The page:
In part one of this story posted several months ago you read about a young woman who had helped me after I had become a bit lost while hiking…a young woman who had touch me maybe because she represented both the beauty and the sorrow of the people of Tanzania. Struggling with difficult living conditions and yet ready to extend friendship and hospitality.
When I left her that day I promised to get lost again and come for a visit. I had bought a few staples (sugar, rice, beans, tea) and assembled several items visitors had left (soap, a skirt, kids toys). But these items sat in the closet for several months. I wanted to deliver it to her, but was waiting for the right opportunity. Culturally, it seemed to me it would be best to have some females along…but I know of no Tanzanian women who want to walk just for fun (maybe because they walk so much otherwise) finally I found a couple willing Dutch medical students to go along.
Last Saturday we began hiking up up and with surprising ease again got a bit lost in the same area, and by asking (using Rehema’s dead husbands name, and noting that she had twins) people directed her to her home. The twins were there and some other kids and people…but no Rehema. So we hiked a little further up the trail and sat for a rest enjoying a beautiful view of Kilimanjaro. After about a half hour we returned to Rehema’s home. This is a most modest block building, with tin roof, no glass, smoky cooking fire and livestock in the back. Kids and chickens running around in front.Still no Rehema.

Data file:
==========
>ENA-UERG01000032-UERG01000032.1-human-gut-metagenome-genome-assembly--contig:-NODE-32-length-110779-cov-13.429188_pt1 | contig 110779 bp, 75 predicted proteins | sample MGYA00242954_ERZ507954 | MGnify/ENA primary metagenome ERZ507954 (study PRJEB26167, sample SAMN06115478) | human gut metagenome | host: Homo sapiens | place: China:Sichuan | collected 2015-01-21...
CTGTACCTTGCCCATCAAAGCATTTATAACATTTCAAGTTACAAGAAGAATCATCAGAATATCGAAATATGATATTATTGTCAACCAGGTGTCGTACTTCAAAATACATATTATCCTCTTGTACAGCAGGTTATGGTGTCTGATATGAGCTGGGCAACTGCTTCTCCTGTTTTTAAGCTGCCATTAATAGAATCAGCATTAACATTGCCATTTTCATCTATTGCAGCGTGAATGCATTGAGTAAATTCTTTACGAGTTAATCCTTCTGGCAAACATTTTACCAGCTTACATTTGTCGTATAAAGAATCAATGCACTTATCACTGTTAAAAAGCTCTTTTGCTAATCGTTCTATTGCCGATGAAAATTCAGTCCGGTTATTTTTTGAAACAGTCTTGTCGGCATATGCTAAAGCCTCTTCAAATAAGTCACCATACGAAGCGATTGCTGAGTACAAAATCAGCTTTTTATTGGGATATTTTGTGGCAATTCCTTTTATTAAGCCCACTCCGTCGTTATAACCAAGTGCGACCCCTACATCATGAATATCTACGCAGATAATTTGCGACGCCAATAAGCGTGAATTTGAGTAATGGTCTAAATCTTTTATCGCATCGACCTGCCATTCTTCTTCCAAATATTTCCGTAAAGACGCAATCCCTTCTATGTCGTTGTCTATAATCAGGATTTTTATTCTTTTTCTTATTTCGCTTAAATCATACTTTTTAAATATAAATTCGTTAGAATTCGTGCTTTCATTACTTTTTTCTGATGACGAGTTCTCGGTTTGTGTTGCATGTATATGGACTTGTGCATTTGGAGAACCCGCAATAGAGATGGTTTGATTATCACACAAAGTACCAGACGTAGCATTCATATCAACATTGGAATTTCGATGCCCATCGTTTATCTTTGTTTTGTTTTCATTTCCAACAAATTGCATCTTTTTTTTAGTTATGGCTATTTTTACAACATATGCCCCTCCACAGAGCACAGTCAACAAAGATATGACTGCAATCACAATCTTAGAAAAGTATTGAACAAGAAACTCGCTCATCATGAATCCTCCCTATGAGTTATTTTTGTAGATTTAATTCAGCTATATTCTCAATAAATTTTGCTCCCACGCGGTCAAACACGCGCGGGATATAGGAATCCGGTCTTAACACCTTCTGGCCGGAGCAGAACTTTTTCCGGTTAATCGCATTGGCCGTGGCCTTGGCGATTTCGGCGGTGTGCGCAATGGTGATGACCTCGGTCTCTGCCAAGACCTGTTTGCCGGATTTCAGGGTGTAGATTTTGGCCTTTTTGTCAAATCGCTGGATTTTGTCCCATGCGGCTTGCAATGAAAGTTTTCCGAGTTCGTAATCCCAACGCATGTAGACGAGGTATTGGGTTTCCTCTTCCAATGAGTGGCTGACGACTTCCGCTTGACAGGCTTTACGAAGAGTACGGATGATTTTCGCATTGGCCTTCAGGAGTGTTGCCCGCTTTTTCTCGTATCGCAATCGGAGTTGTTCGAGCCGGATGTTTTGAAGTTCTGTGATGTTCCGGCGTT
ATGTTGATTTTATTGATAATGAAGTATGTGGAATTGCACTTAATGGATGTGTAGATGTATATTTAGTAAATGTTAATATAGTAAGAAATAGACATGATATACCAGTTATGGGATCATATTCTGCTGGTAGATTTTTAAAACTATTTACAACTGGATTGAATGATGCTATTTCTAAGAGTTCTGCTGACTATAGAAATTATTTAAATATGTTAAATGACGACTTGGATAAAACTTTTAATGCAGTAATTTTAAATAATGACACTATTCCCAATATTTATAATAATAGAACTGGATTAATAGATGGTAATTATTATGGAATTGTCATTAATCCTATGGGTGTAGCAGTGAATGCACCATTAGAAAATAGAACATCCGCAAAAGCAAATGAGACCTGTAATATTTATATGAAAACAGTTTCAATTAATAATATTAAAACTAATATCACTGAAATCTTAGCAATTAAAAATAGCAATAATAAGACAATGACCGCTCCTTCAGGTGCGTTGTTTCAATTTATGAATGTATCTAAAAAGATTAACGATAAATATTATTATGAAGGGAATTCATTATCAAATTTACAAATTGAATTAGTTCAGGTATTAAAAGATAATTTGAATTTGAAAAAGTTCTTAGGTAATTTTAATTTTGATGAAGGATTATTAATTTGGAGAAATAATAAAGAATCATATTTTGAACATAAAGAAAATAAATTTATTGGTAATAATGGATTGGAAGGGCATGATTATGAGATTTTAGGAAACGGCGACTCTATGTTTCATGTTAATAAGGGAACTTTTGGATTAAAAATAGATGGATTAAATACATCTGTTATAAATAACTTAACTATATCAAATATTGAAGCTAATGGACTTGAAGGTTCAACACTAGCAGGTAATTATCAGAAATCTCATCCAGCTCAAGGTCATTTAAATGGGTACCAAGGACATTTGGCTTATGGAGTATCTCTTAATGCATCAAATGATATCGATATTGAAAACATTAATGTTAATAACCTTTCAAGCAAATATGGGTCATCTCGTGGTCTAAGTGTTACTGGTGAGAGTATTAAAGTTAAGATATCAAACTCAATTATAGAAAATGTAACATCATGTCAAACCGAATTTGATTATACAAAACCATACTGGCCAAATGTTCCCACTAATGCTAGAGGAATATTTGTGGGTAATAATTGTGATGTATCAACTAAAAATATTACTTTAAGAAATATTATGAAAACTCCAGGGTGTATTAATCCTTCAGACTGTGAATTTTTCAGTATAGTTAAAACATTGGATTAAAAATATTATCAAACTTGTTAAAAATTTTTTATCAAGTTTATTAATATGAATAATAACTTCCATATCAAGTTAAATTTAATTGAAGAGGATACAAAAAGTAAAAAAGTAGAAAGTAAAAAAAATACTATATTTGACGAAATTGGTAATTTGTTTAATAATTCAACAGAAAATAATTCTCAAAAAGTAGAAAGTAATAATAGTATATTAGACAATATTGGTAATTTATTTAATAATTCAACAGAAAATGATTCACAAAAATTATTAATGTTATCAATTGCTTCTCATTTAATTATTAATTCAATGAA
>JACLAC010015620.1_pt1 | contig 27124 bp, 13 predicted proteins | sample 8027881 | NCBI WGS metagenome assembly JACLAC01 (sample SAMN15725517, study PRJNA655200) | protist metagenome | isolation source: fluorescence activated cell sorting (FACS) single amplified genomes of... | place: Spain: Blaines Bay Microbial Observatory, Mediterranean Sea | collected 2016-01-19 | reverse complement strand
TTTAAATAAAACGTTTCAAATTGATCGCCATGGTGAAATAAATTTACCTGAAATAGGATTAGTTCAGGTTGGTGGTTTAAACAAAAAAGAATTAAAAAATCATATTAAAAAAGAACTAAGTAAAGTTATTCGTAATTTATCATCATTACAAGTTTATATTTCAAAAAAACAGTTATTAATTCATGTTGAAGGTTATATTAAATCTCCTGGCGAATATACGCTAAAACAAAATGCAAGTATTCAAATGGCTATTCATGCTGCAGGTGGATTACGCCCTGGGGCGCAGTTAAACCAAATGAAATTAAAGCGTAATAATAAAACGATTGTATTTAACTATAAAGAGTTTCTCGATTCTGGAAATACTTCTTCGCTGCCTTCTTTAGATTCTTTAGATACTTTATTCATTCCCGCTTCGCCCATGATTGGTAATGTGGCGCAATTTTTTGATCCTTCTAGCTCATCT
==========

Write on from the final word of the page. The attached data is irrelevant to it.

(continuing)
With reluctance, I left the bags of goods with the woman watching the kids, giving her some soap but stressing that these things were for Rehema…and no one else. It was a disappointment, but at least I knew she would have a few things as I had kept my promise to return. We soon departed and after we had gone about 15 minutes down the trail, we had a young woman run up behind us -Rehema. She was all out of breath; mostly from her rapid run but also from the excitement of have us visitors come.
I was able to introduce her to the Dutch students and ask some questions. She wished us to return to her house for a visit but the students were out of time. I asked if I could take her picture. It turns out she lives near a Lutheran sub parish and I think I know how to drive there now…so told her I would try to come for services one Sunday.
The big questions remain: Is she HIV positive? The kids? Even if not, how will they survive this year and the next? It is a story that one is surrounded by in Tanzania. Everyone is scratching to get by. And yet, when they are able, they give you their beautiful smiles.